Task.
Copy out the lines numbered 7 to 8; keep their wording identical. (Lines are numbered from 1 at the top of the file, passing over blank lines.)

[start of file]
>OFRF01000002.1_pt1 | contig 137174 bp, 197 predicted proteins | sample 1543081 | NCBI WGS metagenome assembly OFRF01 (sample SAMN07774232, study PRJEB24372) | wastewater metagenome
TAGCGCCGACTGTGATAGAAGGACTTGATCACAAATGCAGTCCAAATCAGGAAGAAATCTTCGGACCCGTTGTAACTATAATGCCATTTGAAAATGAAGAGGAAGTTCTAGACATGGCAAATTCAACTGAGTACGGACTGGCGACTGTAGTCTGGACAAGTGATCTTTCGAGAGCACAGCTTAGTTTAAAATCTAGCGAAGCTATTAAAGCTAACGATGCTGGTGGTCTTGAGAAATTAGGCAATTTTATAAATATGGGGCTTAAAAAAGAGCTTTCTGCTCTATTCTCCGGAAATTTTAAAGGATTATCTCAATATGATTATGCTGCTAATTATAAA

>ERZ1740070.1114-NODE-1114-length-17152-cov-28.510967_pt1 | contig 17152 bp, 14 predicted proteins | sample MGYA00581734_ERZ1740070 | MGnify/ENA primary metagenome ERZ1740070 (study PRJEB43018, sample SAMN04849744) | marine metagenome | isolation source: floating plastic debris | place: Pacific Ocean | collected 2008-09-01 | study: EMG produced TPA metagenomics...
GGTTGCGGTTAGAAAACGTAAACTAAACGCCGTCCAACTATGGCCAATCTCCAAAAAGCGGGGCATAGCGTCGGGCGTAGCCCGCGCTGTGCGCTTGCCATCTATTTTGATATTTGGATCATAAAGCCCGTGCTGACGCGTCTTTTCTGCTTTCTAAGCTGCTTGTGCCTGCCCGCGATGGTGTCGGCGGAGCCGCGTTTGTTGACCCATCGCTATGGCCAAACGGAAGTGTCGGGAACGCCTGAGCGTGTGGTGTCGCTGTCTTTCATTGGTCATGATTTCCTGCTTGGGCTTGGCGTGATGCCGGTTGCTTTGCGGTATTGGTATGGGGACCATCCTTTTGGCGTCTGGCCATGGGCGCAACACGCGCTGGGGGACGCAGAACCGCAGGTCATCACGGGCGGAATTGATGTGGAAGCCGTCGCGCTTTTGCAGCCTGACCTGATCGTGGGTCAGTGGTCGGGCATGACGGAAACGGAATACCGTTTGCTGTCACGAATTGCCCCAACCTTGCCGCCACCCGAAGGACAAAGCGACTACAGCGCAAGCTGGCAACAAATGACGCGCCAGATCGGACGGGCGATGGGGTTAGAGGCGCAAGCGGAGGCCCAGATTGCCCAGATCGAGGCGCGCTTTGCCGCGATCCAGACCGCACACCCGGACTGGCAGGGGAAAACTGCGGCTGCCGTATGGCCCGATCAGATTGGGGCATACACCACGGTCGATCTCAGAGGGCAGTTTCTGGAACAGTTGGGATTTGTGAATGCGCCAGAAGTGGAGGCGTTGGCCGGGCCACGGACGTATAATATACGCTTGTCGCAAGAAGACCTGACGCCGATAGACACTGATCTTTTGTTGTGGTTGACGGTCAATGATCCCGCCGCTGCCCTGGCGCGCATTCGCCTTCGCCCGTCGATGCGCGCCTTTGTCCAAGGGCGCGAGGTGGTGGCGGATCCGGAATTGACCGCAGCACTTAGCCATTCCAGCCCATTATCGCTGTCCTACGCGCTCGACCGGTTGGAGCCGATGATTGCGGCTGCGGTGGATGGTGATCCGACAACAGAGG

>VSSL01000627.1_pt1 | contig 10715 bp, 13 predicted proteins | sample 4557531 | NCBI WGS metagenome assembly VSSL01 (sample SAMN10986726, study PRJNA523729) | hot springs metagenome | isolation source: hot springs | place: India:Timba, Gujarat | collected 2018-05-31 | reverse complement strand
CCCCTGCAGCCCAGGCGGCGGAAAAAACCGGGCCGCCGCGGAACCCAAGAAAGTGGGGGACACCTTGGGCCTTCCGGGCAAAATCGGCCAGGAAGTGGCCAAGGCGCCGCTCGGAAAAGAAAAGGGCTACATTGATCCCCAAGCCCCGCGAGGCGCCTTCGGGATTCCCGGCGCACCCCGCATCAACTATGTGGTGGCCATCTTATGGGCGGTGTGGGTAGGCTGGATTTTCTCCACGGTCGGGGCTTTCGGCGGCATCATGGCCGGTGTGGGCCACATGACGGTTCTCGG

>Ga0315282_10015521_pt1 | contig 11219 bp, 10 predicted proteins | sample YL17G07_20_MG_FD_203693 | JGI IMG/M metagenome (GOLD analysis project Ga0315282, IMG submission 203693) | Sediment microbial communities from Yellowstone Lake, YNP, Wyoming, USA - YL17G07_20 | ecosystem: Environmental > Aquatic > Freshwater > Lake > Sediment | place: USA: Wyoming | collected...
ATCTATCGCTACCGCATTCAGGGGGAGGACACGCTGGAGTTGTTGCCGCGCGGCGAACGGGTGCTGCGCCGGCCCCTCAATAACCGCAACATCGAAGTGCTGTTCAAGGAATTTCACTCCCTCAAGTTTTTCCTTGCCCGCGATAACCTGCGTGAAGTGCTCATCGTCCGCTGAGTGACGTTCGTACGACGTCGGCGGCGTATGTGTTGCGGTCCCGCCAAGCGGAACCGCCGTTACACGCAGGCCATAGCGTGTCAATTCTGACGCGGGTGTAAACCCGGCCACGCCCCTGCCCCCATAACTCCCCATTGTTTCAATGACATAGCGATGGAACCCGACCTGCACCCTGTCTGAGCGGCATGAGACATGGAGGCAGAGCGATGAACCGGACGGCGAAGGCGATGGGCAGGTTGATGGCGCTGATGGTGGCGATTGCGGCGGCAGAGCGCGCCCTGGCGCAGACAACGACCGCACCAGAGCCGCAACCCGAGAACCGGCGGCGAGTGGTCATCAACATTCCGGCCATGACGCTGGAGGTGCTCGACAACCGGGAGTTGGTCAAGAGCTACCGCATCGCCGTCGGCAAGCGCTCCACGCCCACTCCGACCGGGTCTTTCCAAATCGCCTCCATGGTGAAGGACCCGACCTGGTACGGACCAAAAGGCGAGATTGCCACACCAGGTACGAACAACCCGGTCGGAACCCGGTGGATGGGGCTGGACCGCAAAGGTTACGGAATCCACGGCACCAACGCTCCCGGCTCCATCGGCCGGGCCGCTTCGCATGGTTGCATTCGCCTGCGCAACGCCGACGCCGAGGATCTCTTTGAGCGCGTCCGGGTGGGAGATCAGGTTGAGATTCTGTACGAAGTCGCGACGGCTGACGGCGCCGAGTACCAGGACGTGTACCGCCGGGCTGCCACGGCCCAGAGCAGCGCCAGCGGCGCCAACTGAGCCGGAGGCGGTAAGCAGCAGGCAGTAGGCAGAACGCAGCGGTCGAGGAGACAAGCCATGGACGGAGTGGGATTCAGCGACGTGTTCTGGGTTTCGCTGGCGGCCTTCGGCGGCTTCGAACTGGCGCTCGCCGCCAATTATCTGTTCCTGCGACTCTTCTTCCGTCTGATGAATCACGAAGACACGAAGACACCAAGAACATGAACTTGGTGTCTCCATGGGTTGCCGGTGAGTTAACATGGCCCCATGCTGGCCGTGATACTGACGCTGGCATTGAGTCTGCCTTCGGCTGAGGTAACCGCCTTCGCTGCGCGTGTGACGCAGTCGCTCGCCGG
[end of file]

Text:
>Ga0315282_10015521_pt1 | contig 11219 bp, 10 predicted proteins | sample YL17G07_20_MG_FD_203693 | JGI IMG/M metagenome (GOLD analysis project Ga0315282, IMG submission 203693) | Sediment microbial communities from Yellowstone Lake, YNP, Wyoming, USA - YL17G07_20 | ecosystem: Environmental > Aquatic > Freshwater > Lake > Sediment | place: USA: Wyoming | collected...
ATCTATCGCTACCGCATTCAGGGGGAGGACACGCTGGAGTTGTTGCCGCGCGGCGAACGGGTGCTGCGCCGGCCCCTCAATAACCGCAACATCGAAGTGCTGTTCAAGGAATTTCACTCCCTCAAGTTTTTCCTTGCCCGCGATAACCTGCGTGAAGTGCTCATCGTCCGCTGAGTGACGTTCGTACGACGTCGGCGGCGTATGTGTTGCGGTCCCGCCAAGCGGAACCGCCGTTACACGCAGGCCATAGCGTGTCAATTCTGACGCGGGTGTAAACCCGGCCACGCCCCTGCCCCCATAACTCCCCATTGTTTCAATGACATAGCGATGGAACCCGACCTGCACCCTGTCTGAGCGGCATGAGACATGGAGGCAGAGCGATGAACCGGACGGCGAAGGCGATGGGCAGGTTGATGGCGCTGATGGTGGCGATTGCGGCGGCAGAGCGCGCCCTGGCGCAGACAACGACCGCACCAGAGCCGCAACCCGAGAACCGGCGGCGAGTGGTCATCAACATTCCGGCCATGACGCTGGAGGTGCTCGACAACCGGGAGTTGGTCAAGAGCTACCGCATCGCCGTCGGCAAGCGCTCCACGCCCACTCCGACCGGGTCTTTCCAAATCGCCTCCATGGTGAAGGACCCGACCTGGTACGGACCAAAAGGCGAGATTGCCACACCAGGTACGAACAACCCGGTCGGAACCCGGTGGATGGGGCTGGACCGCAAAGGTTACGGAATCCACGGCACCAACGCTCCCGGCTCCATCGGCCGGGCCGCTTCGCATGGTTGCATTCGCCTGCGCAACGCCGACGCCGAGGATCTCTTTGAGCGCGTCCGGGTGGGAGATCAGGTTGAGATTCTGTACGAAGTCGCGACGGCTGACGGCGCCGAGTACCAGGACGTGTACCGCCGGGCTGCCACGGCCCAGAGCAGCGCCAGCGGCGCCAACTGAGCCGGAGGCGGTAAGCAGCAGGCAGTAGGCAGAACGCAGCGGTCGAGGAGACAAGCCATGGACGGAGTGGGATTCAGCGACGTGTTCTGGGTTTCGCTGGCGGCCTTCGGCGGCTTCGAACTGGCGCTCGCCGCCAATTATCTGTTCCTGCGACTCTTCTTCCGTCTGATGAATCACGAAGACACGAAGACACCAAGAACATGAACTTGGTGTCTCCATGGGTTGCCGGTGAGTTAACATGGCCCCATGCTGGCCGTGATACTGACGCTGGCATTGAGTCTGCCTTCGGCTGAGGTAACCGCCTTCGCTGCGCGTGTGACGCAGTCGCTCGCCGG